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Croatia’s legendary football coach Miroslav Blazevic dies at 87

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Croatia's legendary football coach Miroslav Blazevic dies at 87

 Croatia’s famed football coach Miroslav Blazevic — who led the country to a third-place finish at the 1998 World Cup — died on Wednesday, the national football federation said. He was 87.

“The whole football family has lost ‘the coach of all coaches’ today,” the federation wrote on social media.

Blazevic died in the capital Zagreb after a long fight with cancer, spurring a flood of condolences.

Croatia’s national team coach Zlatko Dalic paid his respects, saying he mourned his “football father… a true inspiration for everything I achieved in my coaching career”.

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“Ciro was unique — an unsurpassed motivator and speaker… a man with great style and an even bigger soul and that’s why we all loved and respected him,” Dalic said in a statement, referring to Blazevic by his popular nickname.

Born on February 10, 1935, Blazevic started his playing career in his hometown of Travnik in neighbouring Bosnia.

In the early 1960s, he began coaching in Switzerland and moved in 1979 to Croatia, which was then part of the former Yugoslavia.

In Croatia, he coached Rijeka and later Dinamo Zagreb, where he led the club to their first Yugoslav championship in 24 years.

After winning the title, Blazevic’s popularity soared at home where he was known for wearing fashionable white scarves in public.

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“Dinamo’s 1982 win was the crown of my coaching career,” Blazevic told local media in 2021.

From 1994 to 2000, Blazevic took the helm of the national team and racked up a number of impressive wins, including a third-place finish at the 1998 World Cup in France.

The finish provided a much-needed boost to the weary nation following years of fighting during Croatia’s 1991-1995 independence war amid the bloody break-up of Yugoslavia.

During the 1998 World Cup, Blazevic was famed for wearing a French gendarme’s hat during games, as a symbol of solidarity with a security officer who was seriously injured by German football hooligans during the tournament.

‘Coach of all coaches’

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Eloquent, charismatic and well regarded for his motivational skills, Blazevic remained popular throughout the former Yugoslavia long after he retired in 2015.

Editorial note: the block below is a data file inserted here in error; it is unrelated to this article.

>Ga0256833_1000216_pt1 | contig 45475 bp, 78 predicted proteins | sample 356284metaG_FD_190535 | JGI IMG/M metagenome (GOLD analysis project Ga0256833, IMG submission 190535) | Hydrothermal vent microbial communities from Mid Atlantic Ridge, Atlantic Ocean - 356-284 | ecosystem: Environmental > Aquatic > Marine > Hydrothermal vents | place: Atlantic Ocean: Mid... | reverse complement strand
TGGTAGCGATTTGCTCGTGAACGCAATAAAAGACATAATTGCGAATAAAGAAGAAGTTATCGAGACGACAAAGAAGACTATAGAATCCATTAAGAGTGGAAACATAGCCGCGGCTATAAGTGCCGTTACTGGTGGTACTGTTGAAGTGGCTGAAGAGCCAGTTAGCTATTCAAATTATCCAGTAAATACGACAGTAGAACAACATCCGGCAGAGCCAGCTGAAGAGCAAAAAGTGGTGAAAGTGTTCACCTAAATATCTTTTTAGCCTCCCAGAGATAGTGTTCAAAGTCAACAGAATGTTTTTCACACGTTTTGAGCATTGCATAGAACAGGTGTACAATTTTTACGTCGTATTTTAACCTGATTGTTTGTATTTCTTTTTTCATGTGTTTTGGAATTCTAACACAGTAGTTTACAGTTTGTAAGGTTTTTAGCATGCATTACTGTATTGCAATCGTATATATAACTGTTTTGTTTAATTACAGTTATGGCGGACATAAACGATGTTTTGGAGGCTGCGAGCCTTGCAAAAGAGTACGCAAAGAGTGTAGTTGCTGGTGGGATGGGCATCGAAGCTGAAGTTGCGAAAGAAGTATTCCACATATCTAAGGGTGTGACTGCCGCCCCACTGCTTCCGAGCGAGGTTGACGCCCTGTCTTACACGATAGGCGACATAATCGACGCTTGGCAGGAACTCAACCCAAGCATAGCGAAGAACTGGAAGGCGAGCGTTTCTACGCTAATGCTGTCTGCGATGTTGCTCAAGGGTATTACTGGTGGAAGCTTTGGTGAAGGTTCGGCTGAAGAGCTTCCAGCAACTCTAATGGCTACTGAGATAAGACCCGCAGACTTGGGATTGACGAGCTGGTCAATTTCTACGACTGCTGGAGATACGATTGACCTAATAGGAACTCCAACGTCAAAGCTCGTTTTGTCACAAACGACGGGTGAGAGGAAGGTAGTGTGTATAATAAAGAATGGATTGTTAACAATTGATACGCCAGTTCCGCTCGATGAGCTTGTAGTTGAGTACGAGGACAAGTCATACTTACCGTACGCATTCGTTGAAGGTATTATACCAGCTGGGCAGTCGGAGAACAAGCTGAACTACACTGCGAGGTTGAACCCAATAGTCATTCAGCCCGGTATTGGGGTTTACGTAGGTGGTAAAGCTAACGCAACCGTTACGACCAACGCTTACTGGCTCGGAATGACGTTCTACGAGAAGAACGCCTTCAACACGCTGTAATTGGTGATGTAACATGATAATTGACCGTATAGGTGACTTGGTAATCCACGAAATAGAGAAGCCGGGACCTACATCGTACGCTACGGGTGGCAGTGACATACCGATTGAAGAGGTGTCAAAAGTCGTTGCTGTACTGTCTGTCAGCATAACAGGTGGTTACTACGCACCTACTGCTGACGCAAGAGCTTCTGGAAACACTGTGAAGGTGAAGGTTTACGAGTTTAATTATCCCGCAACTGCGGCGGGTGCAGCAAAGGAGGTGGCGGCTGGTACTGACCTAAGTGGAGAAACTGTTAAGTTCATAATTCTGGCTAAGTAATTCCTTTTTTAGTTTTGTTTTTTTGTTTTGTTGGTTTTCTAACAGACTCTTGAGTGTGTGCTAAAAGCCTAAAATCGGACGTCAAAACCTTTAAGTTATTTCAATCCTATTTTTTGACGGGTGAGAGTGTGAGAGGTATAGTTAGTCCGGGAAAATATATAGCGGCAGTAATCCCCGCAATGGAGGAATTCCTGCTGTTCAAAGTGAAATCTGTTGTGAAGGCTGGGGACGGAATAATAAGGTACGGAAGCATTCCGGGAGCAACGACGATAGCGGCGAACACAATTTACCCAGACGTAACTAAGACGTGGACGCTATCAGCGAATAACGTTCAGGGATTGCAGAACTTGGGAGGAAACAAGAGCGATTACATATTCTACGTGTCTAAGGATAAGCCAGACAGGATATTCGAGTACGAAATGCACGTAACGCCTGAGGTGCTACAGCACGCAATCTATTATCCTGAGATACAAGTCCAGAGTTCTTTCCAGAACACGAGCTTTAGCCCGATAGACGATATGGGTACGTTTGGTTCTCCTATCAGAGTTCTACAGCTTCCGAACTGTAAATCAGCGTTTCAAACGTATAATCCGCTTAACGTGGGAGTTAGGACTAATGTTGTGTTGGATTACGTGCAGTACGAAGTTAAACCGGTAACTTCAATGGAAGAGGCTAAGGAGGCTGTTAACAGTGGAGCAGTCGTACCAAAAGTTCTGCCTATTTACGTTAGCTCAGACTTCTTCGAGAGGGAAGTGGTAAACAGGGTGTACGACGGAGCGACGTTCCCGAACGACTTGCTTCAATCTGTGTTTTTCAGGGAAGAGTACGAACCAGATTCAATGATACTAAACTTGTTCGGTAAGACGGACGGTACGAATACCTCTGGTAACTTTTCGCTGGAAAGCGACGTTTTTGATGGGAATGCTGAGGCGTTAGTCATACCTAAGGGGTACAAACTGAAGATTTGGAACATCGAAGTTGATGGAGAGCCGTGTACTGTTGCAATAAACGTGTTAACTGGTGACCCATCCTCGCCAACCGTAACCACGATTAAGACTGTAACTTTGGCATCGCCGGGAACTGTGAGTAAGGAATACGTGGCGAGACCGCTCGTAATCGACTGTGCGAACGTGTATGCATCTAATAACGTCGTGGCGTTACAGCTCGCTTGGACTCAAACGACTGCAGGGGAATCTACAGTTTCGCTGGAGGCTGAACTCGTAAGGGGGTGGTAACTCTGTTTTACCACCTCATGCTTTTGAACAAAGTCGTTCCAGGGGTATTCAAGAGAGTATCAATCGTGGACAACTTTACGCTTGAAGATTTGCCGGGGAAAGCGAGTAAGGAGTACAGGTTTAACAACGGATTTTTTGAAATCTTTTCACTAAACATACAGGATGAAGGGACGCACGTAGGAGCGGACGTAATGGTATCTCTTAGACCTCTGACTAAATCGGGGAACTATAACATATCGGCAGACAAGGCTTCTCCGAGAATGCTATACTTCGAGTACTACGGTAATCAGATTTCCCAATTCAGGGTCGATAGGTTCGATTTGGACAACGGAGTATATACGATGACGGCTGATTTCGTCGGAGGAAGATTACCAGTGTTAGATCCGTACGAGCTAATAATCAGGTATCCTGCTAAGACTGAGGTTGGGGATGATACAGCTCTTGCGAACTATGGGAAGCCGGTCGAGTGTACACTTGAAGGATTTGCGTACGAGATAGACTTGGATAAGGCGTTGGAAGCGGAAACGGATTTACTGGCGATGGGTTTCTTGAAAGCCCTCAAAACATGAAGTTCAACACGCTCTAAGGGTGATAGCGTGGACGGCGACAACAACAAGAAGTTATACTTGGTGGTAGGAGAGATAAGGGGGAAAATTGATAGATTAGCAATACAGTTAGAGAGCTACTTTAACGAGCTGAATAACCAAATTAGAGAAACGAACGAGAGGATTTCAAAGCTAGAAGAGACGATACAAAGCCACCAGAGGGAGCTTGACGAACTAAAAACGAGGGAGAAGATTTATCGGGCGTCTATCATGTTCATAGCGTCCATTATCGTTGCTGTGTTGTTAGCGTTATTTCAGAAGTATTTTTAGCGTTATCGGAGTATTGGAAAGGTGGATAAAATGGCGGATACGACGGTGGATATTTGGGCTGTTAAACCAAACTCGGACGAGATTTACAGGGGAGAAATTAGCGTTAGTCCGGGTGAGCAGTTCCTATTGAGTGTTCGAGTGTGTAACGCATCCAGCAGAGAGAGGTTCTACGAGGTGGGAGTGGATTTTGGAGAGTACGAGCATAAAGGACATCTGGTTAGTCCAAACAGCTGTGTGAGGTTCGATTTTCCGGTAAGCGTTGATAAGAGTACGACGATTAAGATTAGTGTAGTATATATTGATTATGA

As he battled cancer back in Zagreb, Dalic dedicated the team’s win in Croatia’s third-place match at the World Cup in Qatar in December to Blazevic.

“This is for you, boss. I can win five medals but you will always remain the ‘coach of all coaches’,” Dalic said after beating Morocco.

Blazevic, however, proved less successful at the ballot box, where he finished with less than one percent of the vote when he ran for the Croatian presidency in 2005. 

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Moment of truth for revamped Italy as Euros title defence begins

Moment of truth for revamped Italy as Euros title defence begins

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Moment of truth for revamped Italy as Euros title defence begins

Italy kick off their European Championship title defence against Albania on Saturday as a new-look team tries to rebuild the reputation of one of the world’s most important football nations.

Luciano Spalletti’s Italy take on Albania in Dortmund in the first of three clashes in a fiendishly difficult Group B which also contains Spain and Croatia.

And those two later fixtures make Saturday’s hugely important, as with the four best third-place finishers in the six groups reaching the knockout stages, a win over Albania would give Italy a great chance of going through.

Italy come into the tournament in quietly confident mood, with delegation chief Gianluigi Buffon insisting that the Azzurri are “an underrated team” despite being holders and four-time World Cup winners.

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Buffon was one of the stars of the show when Italy won the 2006 World Cup in Germany, when a golden generation of players including Francesco Totti, Alessandro Del Piero, Andrea Pirlo and Fabio Cannavaro took their country to one of its greatest ever football triumphs.

Since then the national team has been going through something of an identity crisis, unsure of its position in the global game and no longer feared as in decades past.

Italy might be reigning champions but after winning the last Euros three years ago they missed out on qualification for a second straight World Cup.

And qualification for this summer’s Euros, which begins on Friday, was complicated by Spalletti’s predecessor Roberto Mancini jumping ship to Saudi Arabia in August last year.

‘Future greats’

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Spalletti has been entrusted to guide his nation out of another bout of deep soul searching and he has done so by casting aside the team which became national heroes by beating England at Wembley in the Euro 2020 final.